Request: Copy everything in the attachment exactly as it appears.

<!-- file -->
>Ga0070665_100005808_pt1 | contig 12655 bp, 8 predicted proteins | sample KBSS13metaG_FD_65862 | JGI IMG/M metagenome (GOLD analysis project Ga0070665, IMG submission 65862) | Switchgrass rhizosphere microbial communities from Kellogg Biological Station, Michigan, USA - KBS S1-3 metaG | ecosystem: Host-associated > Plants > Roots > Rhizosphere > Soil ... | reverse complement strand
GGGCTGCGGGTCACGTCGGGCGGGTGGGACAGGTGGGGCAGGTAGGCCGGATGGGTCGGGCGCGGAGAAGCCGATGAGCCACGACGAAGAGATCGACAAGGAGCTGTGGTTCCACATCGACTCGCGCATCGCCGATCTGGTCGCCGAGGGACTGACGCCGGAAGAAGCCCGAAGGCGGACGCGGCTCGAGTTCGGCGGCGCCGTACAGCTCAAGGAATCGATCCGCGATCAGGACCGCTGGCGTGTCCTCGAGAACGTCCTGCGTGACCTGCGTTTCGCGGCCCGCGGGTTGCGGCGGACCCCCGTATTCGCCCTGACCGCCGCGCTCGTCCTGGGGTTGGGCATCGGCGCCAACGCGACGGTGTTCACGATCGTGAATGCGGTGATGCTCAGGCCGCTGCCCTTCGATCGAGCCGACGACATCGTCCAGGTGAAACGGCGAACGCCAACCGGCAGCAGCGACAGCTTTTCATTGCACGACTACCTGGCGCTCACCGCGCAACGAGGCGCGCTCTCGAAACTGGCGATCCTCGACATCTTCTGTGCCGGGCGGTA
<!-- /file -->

>Ga0070665_100005808_pt1 | contig 12655 bp, 8 predicted proteins | sample KBSS13metaG_FD_65862 | JGI IMG/M metagenome (GOLD analysis project Ga0070665, IMG submission 65862) | Switchgrass rhizosphere microbial communities from Kellogg Biological Station, Michigan, USA - KBS S1-3 metaG | ecosystem: Host-associated > Plants > Roots > Rhizosphere > Soil ... | reverse complement strand
GGGCTGCGGGTCACGTCGGGCGGGTGGGACAGGTGGGGCAGGTAGGCCGGATGGGTCGGGCGCGGAGAAGCCGATGAGCCACGACGAAGAGATCGACAAGGAGCTGTGGTTCCACATCGACTCGCGCATCGCCGATCTGGTCGCCGAGGGACTGACGCCGGAAGAAGCCCGAAGGCGGACGCGGCTCGAGTTCGGCGGCGCCGTACAGCTCAAGGAATCGATCCGCGATCAGGACCGCTGGCGTGTCCTCGAGAACGTCCTGCGTGACCTGCGTTTCGCGGCCCGCGGGTTGCGGCGGACCCCCGTATTCGCCCTGACCGCCGCGCTCGTCCTGGGGTTGGGCATCGGCGCCAACGCGACGGTGTTCACGATCGTGAATGCGGTGATGCTCAGGCCGCTGCCCTTCGATCGAGCCGACGACATCGTCCAGGTGAAACGGCGAACGCCAACCGGCAGCAGCGACAGCTTTTCATTGCACGACTACCTGGCGCTCACCGCGCAACGAGGCGCGCTCTCGAAACTGGCGATCCTCGACATCTTCTGTGCCGGGCGGTA